Inter-Team Conflict

A client who was dealing with a deteriorating relationship between two teams in their organisation decided to contact us. The teams had important work to deliver between them and yet the relationship between the two teams had disintegrated. The conflict had spilled over.  These two teams usually work in partnership and now they were struggling to engage.

This scenario was multi-layered. Rather than just one source of conflict there were multiple components. The following sources of conflict were present:

One individual from each team found themselves unwittingly in a personality clash.  One was assertive and simply doing their best to deliver their responsibilities.  The other unfortunately had adopted the role of rescuer for their team.  They both had similar personality types and the similarity between them was a challenge for them both to recognise.  Its much easier in a personality clash if very different personality types are involved.  The differences are stark and easily recognised.  When the personalities are similar recognising your stress behaviour in the other person takes a lot of self-awareness.

An ‘us and them’ mentality developed between the two teams, both teams had retreated into their own ‘camp’.    This was driven by unconscious passive behaviours and a desire to support team members.  The challenge with this is you demonise the other team and the consequence of this is more struggle!

A belief that conflict is a bad thing results in people choosing not to engage.  A remote working environment encourages passive non-direct communication.  A lack of face-to-face communication reduces our capacity to interact constructively with others.  Both passive avoidance and passive aggressive behaviours had developed across both teams.  The inability to communicate assertively with each other finally resulted in an eruption, a venting!

As with all major conflicts the issue at the very centre is power.  This scenario was characterised by an attitude of superiority from one of the teams.  Considering that both teams were established on a partnering basis, for one team to adopted a superior attitude caused a lot of friction.  This was difficult to pin down and the source of this was not easily identifiable.  This was the issue that once identified toppled the dynamic and led to a resolution.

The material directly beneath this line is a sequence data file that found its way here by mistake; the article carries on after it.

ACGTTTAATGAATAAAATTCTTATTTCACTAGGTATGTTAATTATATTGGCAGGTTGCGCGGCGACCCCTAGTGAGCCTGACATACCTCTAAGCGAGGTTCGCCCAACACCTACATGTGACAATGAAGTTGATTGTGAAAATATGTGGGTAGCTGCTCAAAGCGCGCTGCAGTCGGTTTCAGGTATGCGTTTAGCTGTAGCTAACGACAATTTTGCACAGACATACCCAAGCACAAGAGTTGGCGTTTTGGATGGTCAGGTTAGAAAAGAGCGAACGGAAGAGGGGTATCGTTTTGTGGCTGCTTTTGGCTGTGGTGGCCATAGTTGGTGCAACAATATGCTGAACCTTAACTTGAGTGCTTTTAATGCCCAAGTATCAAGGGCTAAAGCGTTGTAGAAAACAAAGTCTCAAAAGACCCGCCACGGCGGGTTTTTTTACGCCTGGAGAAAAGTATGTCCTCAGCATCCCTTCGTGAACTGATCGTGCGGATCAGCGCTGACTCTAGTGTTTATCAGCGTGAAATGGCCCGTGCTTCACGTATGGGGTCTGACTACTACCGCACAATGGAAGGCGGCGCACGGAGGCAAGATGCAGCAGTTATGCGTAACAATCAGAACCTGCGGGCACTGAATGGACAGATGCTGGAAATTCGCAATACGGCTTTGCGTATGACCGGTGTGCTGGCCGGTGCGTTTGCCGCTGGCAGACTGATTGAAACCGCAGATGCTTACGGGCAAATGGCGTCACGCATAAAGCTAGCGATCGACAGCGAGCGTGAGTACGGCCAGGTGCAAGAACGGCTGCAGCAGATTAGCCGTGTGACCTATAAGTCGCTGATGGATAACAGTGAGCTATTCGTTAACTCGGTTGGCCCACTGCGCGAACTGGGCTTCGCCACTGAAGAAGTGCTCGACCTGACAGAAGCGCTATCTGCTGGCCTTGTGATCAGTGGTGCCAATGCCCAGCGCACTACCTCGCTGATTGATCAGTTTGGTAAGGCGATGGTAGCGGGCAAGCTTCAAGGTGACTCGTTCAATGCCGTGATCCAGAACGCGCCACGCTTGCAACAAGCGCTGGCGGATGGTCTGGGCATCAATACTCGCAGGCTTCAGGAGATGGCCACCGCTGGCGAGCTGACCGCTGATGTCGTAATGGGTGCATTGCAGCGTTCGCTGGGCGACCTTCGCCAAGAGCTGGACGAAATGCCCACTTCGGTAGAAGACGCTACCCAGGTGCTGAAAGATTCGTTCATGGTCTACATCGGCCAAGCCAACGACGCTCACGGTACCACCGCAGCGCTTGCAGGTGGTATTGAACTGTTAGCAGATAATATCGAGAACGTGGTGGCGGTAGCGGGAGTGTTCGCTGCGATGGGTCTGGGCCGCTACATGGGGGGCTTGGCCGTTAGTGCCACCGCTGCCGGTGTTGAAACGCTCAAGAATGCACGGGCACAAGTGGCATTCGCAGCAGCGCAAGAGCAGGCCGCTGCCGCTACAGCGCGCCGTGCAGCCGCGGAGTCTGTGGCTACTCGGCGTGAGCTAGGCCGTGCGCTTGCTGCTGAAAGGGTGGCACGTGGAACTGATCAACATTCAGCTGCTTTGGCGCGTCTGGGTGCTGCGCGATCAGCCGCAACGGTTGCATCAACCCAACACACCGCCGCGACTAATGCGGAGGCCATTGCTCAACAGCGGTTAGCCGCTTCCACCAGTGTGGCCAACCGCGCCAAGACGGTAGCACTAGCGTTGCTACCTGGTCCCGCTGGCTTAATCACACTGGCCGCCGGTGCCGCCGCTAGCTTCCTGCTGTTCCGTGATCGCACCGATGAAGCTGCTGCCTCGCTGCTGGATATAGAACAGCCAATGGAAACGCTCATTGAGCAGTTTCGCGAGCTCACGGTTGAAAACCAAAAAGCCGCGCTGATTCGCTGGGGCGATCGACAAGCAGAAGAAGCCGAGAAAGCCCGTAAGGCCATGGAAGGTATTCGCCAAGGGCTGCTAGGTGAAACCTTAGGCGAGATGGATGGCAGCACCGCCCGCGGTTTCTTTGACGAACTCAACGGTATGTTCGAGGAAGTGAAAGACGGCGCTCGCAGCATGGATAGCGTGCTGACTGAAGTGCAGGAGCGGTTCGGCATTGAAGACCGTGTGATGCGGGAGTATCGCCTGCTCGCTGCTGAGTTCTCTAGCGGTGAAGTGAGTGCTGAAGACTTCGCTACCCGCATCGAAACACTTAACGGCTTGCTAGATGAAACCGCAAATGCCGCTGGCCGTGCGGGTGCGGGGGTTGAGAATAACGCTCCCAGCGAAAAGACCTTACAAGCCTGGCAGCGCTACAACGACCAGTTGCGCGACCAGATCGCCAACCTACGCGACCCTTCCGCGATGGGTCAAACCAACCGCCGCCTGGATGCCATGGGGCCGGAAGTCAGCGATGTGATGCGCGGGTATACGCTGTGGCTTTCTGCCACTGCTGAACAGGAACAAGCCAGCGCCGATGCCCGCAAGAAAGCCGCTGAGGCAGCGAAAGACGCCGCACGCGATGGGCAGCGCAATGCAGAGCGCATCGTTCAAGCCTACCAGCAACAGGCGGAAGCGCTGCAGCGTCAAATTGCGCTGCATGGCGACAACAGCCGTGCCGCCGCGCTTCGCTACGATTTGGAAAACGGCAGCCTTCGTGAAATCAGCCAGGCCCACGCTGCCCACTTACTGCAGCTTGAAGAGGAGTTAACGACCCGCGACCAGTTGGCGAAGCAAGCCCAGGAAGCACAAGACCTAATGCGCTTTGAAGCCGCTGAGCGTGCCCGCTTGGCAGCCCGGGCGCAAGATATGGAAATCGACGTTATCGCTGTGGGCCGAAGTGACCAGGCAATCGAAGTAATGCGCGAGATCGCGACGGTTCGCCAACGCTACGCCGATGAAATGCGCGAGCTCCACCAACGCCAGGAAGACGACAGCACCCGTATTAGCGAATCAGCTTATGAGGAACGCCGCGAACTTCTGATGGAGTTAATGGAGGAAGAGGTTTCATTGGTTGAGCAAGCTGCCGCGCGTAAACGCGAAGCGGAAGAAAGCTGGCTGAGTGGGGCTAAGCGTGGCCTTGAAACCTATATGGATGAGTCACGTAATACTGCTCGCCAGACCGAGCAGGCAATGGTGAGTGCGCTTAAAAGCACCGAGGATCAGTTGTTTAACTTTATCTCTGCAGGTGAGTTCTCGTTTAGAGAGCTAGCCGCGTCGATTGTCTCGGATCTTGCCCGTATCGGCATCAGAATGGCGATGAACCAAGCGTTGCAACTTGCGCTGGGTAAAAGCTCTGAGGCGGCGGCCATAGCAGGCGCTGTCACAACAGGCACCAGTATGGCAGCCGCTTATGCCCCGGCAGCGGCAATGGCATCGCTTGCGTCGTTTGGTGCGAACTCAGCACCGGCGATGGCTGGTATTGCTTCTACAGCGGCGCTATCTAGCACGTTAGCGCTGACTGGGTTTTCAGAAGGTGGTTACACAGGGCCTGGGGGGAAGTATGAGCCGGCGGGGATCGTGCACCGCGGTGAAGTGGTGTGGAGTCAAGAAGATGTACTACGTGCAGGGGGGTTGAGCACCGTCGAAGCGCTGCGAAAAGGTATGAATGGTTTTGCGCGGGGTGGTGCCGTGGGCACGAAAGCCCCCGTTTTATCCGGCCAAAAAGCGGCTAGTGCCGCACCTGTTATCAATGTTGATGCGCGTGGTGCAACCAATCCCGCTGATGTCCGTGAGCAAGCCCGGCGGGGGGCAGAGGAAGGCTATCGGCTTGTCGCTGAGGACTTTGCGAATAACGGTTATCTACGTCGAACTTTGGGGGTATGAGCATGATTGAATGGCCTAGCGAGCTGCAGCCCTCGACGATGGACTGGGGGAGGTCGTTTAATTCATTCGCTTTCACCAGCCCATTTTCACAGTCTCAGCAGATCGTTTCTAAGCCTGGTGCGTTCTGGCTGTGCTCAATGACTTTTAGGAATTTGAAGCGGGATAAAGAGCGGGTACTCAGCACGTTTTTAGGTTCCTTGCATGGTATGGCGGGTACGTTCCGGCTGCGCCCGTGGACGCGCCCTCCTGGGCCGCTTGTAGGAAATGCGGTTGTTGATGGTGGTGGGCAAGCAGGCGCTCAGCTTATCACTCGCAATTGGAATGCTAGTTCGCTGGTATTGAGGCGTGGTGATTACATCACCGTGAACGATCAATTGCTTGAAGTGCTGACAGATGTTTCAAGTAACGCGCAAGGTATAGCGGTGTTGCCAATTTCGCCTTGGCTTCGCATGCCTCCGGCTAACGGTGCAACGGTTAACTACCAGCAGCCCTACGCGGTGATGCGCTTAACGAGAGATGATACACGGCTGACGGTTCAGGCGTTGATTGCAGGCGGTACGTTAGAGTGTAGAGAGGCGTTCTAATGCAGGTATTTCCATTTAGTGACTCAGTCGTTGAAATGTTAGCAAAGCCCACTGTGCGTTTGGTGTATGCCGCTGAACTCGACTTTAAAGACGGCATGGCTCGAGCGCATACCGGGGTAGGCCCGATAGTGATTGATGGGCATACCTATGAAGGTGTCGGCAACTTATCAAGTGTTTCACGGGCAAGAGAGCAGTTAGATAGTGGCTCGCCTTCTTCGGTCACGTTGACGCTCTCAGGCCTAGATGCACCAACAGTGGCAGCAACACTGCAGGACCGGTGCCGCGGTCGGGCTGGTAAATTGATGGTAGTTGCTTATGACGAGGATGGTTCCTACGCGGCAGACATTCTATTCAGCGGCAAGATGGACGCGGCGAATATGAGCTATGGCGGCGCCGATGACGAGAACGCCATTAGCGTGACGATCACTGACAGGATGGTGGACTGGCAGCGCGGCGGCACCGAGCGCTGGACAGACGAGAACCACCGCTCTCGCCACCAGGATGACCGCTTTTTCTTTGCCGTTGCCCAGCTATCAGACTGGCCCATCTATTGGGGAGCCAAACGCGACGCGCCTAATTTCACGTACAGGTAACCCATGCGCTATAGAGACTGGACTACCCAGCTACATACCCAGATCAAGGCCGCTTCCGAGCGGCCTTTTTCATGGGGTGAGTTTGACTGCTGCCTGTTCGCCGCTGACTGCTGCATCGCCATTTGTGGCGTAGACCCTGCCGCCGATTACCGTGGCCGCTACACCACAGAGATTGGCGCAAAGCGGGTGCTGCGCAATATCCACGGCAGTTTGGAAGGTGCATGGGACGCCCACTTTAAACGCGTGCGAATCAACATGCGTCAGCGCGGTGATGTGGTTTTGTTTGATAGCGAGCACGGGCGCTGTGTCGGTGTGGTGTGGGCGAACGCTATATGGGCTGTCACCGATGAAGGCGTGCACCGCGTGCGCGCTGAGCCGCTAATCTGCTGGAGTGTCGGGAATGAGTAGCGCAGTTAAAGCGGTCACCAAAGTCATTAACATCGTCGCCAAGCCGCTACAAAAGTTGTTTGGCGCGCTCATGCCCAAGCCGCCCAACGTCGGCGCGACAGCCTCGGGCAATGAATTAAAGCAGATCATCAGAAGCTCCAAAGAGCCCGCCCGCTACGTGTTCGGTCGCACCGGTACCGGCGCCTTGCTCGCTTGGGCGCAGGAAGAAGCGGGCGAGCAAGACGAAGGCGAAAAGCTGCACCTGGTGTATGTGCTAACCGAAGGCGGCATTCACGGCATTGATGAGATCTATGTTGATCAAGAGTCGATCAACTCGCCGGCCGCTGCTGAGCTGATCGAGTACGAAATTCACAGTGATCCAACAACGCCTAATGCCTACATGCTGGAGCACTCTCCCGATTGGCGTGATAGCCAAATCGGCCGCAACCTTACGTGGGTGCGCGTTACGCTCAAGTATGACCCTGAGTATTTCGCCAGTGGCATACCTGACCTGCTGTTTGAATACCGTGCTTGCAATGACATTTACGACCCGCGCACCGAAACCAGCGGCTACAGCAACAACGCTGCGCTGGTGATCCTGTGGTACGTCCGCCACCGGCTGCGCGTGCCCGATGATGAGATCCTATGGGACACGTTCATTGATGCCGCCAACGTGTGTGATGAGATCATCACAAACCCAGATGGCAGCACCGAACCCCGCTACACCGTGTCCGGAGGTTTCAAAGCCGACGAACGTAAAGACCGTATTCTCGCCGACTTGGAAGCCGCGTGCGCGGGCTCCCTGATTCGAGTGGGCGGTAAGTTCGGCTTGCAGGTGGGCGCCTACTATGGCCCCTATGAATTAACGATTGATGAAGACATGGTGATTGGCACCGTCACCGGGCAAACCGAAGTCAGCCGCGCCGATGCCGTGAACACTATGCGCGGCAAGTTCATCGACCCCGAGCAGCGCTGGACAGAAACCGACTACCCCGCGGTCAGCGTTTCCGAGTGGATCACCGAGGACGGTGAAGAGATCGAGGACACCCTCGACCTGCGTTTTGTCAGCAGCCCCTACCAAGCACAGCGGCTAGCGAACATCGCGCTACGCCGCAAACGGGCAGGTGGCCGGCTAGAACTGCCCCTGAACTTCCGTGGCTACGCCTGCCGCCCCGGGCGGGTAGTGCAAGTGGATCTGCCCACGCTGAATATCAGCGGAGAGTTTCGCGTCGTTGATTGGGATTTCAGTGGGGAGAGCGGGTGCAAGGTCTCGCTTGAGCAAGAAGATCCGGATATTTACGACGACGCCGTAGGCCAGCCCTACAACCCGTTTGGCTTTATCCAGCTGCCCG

Conflict Resolution

The single most important task is to engage with the individuals most affected by this negative dynamic and listen to them.

A series of 1:1 face-to-face conversations were established with the aim of listening to each individual’s perspective.  Only by listening to each person was it possible to identify the patterns in play.

Our focus is always on identifying the communication and behavioural patterns being used in any conflict situation.  Once we understand these patterns movement can be made.

Feedback was arranged between the most senior leaders where the patterns were presented and alternative behavioural and communication traits were suggested.

At this time feedback was presented on the nature of the power dynamics in play.  This is by its nature a delicate conversation to have, we always have it though.

Individual feedback was given to the key individuals that ended up being the protagonists.

A facilitated session was delivered with both teams in the same space.  Using a PinPoint Facilitation Process a new way of working for the teams was devised. Stretching outcomes and a team charter were developed outside the workshop.